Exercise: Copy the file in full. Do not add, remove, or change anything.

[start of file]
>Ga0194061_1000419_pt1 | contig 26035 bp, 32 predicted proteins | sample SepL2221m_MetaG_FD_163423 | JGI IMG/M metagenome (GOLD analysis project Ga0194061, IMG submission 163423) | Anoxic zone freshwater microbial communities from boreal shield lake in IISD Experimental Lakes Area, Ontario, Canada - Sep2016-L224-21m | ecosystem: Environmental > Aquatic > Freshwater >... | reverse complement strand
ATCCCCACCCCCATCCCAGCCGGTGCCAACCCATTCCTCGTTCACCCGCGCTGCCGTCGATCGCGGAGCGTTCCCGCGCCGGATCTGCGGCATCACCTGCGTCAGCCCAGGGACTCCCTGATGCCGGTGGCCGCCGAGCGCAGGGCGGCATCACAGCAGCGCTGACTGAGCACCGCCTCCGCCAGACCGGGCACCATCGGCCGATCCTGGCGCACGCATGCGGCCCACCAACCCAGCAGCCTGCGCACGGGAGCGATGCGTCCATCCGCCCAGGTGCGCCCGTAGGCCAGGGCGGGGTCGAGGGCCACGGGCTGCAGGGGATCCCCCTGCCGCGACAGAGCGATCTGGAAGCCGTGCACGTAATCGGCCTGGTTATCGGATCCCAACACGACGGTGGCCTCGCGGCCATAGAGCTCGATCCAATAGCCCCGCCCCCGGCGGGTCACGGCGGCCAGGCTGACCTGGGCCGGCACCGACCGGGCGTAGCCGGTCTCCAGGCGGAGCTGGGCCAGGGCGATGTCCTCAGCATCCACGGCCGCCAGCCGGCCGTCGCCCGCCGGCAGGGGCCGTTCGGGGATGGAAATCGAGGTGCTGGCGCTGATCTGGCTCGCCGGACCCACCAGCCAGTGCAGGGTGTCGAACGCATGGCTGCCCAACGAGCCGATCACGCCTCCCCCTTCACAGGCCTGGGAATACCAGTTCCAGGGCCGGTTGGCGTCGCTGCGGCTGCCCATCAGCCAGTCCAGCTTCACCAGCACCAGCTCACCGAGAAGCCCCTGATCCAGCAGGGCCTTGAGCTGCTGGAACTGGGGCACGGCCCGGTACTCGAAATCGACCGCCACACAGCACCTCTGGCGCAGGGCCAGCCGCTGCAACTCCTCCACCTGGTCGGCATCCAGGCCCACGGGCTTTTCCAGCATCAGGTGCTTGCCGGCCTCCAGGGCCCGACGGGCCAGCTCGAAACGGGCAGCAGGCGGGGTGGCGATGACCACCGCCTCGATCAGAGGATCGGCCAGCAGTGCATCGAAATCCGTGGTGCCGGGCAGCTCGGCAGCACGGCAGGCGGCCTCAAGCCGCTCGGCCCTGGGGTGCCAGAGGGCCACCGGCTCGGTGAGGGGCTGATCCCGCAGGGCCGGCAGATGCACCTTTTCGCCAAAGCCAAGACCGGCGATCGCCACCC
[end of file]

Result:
>Ga0194061_1000419_pt1 | contig 26035 bp, 32 predicted proteins | sample SepL2221m_MetaG_FD_163423 | JGI IMG/M metagenome (GOLD analysis project Ga0194061, IMG submission 163423) | Anoxic zone freshwater microbial communities from boreal shield lake in IISD Experimental Lakes Area, Ontario, Canada - Sep2016-L224-21m | ecosystem: Environmental > Aquatic > Freshwater >... | reverse complement strand
ATCCCCACCCCCATCCCAGCCGGTGCCAACCCATTCCTCGTTCACCCGCGCTGCCGTCGATCGCGGAGCGTTCCCGCGCCGGATCTGCGGCATCACCTGCGTCAGCCCAGGGACTCCCTGATGCCGGTGGCCGCCGAGCGCAGGGCGGCATCACAGCAGCGCTGACTGAGCACCGCCTCCGCCAGACCGGGCACCATCGGCCGATCCTGGCGCACGCATGCGGCCCACCAACCCAGCAGCCTGCGCACGGGAGCGATGCGTCCATCCGCCCAGGTGCGCCCGTAGGCCAGGGCGGGGTCGAGGGCCACGGGCTGCAGGGGATCCCCCTGCCGCGACAGAGCGATCTGGAAGCCGTGCACGTAATCGGCCTGGTTATCGGATCCCAACACGACGGTGGCCTCGCGGCCATAGAGCTCGATCCAATAGCCCCGCCCCCGGCGGGTCACGGCGGCCAGGCTGACCTGGGCCGGCACCGACCGGGCGTAGCCGGTCTCCAGGCGGAGCTGGGCCAGGGCGATGTCCTCAGCATCCACGGCCGCCAGCCGGCCGTCGCCCGCCGGCAGGGGCCGTTCGGGGATGGAAATCGAGGTGCTGGCGCTGATCTGGCTCGCCGGACCCACCAGCCAGTGCAGGGTGTCGAACGCATGGCTGCCCAACGAGCCGATCACGCCTCCCCCTTCACAGGCCTGGGAATACCAGTTCCAGGGCCGGTTGGCGTCGCTGCGGCTGCCCATCAGCCAGTCCAGCTTCACCAGCACCAGCTCACCGAGAAGCCCCTGATCCAGCAGGGCCTTGAGCTGCTGGAACTGGGGCACGGCCCGGTACTCGAAATCGACCGCCACACAGCACCTCTGGCGCAGGGCCAGCCGCTGCAACTCCTCCACCTGGTCGGCATCCAGGCCCACGGGCTTTTCCAGCATCAGGTGCTTGCCGGCCTCCAGGGCCCGACGGGCCAGCTCGAAACGGGCAGCAGGCGGGGTGGCGATGACCACCGCCTCGATCAGAGGATCGGCCAGCAGTGCATCGAAATCCGTGGTGCCGGGCAGCTCGGCAGCACGGCAGGCGGCCTCAAGCCGCTCGGCCCTGGGGTGCCAGAGGGCCACCGGCTCGGTGAGGGGCTGATCCCGCAGGGCCGGCAGATGCACCTTTTCGCCAAAGCCAAGACCGGCGATCGCCACCC